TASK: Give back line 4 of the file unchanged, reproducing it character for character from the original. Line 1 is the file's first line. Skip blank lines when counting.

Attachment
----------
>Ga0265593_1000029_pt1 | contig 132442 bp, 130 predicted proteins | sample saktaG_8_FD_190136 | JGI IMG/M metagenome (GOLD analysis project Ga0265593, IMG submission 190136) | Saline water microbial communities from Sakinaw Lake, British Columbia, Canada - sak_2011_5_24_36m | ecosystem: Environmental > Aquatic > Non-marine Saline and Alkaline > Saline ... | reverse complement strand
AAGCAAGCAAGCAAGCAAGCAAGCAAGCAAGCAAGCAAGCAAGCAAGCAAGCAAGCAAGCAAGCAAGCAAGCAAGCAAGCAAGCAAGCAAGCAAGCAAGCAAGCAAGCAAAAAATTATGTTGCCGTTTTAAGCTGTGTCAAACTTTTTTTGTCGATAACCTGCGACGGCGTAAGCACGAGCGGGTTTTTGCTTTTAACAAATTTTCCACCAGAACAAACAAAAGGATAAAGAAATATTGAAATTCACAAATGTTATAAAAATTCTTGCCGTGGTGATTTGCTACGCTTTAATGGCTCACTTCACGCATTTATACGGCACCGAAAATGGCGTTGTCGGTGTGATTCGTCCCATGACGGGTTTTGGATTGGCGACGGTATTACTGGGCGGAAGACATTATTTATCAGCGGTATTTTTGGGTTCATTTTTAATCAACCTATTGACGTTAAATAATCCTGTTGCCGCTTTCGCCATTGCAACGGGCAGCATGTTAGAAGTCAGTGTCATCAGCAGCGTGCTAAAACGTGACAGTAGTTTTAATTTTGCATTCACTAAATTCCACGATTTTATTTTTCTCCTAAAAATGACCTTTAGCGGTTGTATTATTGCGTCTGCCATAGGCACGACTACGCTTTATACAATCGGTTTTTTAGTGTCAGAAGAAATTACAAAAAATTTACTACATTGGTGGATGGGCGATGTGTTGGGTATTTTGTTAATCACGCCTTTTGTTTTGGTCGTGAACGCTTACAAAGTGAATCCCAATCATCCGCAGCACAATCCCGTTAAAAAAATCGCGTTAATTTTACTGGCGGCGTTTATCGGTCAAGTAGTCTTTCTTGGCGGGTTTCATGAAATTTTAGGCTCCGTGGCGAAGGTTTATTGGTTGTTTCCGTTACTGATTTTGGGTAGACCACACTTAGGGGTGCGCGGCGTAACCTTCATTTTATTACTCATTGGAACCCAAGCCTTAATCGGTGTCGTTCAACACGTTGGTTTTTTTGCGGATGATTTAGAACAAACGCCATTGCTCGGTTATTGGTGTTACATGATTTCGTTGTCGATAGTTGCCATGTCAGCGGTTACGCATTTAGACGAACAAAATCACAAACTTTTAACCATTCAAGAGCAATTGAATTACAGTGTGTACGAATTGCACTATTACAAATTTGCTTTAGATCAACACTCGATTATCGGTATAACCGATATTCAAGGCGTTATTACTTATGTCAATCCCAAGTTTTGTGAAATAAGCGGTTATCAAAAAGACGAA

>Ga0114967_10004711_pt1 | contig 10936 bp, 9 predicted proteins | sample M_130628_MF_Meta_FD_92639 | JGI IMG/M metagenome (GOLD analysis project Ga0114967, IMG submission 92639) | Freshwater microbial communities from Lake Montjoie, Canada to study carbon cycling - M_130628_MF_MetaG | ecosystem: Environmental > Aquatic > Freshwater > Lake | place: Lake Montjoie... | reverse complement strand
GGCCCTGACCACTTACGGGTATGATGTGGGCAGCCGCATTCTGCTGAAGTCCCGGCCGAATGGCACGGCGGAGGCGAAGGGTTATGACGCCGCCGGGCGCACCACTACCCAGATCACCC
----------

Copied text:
GGCCCTGACCACTTACGGGTATGATGTGGGCAGCCGCATTCTGCTGAAGTCCCGGCCGAATGGCACGGCGGAGGCGAAGGGTTATGACGCCGCCGGGCGCACCACTACCCAGATCACCC